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 Student Loan 'Forgiveness'?
Jesjohn94 1k posts, incept 2019-05-07
2022-05-01 17:28:52

UK has an interesting way to repay student loans which are all provided by government not private companies. It is government policy to encourage college for pretty much everyone but that stupidity is pretty common. There is major drama now as the interest rate is based off RPI and not interest rates so everyone is going to get hit with close to 12% interest rate this next year when Bank of England interest rate is only 0.75%.

The important thing to remember is that the amount youll repay will be based on how much you earn, not how much you borrow.

Once you leave your course, youll only repay when your income is above the repayment threshold. The current UK threshold is 27,295 a year, 2,274 a month, or 524 a week.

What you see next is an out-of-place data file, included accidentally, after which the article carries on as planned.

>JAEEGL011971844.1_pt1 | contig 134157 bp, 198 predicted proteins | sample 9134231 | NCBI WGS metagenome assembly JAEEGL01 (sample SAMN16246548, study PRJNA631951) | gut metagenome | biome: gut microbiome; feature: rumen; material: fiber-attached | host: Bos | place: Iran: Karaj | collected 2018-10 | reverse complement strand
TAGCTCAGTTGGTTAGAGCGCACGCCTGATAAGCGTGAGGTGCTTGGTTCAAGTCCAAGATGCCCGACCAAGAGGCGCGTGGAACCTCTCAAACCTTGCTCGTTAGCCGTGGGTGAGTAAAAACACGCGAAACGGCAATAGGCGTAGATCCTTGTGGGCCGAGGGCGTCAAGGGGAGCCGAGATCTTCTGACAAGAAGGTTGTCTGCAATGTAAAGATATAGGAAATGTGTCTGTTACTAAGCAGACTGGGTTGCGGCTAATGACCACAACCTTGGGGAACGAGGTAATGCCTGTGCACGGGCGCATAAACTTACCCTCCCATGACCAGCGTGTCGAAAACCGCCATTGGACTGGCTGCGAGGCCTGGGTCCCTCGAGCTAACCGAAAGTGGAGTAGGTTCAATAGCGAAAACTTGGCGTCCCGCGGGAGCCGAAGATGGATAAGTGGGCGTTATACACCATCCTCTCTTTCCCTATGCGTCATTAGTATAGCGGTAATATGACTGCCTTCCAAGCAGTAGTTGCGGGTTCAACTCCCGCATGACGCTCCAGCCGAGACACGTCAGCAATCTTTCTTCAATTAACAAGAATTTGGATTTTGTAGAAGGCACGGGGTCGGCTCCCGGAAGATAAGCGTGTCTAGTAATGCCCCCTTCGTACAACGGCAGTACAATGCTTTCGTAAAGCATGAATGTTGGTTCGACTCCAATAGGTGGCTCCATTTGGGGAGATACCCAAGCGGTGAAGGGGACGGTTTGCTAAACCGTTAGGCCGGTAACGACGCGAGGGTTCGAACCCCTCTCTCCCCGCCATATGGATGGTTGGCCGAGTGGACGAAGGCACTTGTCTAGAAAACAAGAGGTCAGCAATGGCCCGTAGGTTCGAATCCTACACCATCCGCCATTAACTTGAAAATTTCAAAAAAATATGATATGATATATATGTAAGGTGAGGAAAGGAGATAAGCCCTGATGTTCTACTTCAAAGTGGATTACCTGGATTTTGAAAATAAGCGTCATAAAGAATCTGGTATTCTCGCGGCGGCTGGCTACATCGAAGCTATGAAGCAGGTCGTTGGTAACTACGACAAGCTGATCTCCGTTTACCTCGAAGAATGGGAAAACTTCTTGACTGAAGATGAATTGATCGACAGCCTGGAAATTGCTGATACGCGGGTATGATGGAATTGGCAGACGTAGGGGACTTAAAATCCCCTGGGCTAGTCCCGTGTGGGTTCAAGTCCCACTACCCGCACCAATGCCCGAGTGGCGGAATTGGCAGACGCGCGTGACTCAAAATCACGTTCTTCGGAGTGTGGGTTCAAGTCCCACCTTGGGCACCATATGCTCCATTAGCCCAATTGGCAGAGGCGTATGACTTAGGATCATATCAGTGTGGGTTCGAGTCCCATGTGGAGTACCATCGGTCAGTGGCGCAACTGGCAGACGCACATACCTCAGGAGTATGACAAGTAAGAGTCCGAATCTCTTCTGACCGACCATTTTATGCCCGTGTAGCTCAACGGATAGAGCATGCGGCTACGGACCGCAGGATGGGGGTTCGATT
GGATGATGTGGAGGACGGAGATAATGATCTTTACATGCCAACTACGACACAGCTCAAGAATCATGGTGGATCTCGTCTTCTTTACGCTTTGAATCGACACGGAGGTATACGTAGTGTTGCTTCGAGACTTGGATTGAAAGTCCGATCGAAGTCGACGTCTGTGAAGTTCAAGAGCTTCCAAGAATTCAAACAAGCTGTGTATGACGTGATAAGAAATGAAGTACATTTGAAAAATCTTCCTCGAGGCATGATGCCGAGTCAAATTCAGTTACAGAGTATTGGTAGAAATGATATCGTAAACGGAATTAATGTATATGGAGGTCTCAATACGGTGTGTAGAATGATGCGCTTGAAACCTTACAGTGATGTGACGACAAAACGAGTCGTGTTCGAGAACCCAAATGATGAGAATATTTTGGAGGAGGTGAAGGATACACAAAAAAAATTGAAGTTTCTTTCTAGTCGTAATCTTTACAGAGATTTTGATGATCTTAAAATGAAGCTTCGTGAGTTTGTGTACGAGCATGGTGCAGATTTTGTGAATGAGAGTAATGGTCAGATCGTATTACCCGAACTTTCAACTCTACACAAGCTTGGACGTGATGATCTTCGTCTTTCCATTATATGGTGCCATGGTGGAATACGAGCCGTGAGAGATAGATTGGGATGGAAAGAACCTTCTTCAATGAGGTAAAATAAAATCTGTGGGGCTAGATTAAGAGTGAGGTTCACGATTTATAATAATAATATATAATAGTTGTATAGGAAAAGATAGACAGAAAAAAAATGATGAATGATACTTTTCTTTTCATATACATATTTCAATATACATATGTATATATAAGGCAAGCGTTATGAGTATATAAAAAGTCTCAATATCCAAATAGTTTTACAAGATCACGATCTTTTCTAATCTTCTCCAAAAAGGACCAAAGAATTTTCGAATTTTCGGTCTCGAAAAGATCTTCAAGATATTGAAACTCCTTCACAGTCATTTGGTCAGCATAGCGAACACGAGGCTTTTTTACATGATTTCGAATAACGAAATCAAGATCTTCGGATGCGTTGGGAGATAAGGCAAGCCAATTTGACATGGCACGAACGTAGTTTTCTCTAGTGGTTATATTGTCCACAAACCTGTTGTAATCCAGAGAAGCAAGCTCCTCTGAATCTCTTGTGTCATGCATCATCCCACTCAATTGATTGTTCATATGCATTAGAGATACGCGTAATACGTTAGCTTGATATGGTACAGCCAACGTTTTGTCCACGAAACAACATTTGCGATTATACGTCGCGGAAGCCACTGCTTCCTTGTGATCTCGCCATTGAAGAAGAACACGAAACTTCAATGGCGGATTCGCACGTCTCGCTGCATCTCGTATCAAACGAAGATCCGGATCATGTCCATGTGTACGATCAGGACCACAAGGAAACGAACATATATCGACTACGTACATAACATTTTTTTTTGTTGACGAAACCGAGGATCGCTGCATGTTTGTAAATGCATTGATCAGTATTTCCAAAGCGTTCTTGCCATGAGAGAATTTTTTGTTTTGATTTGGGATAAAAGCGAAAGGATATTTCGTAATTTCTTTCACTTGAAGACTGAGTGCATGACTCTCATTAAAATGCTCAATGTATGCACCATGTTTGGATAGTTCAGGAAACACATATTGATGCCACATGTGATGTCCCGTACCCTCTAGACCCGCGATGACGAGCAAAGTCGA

If your income changes, the amount you repay will change too. But don't worry this happens automatically. If you stop working, or start to earn below the repayment threshold, your repayments will stop until you earn over the threshold.

Any outstanding loan balance will be cancelled 30 years after youre due to start repaying even if you haven't repaid any of it. How you'll repay depends on what you choose to do after your course:

If you start work, your employer will automatically take 9% of your income above the threshold from your salary, along with tax and National Insurance.
If you're self-employed, youll make repayments at the same time as you pay tax through self-assessment.

Interest is charged from the day the Student Loans Company makes your first payment to you or your uni or college, until your loan is repaid in full or cancelled.

The interest rate is based on the Retail Price Index or RPI, which measures changes to the cost of living in the UK. The interest rate is normally updated once a year in September, using the RPI from March of that year.

It's important to remember that the amount of interest you're charged doesn't affect the amount you'll repay each month.
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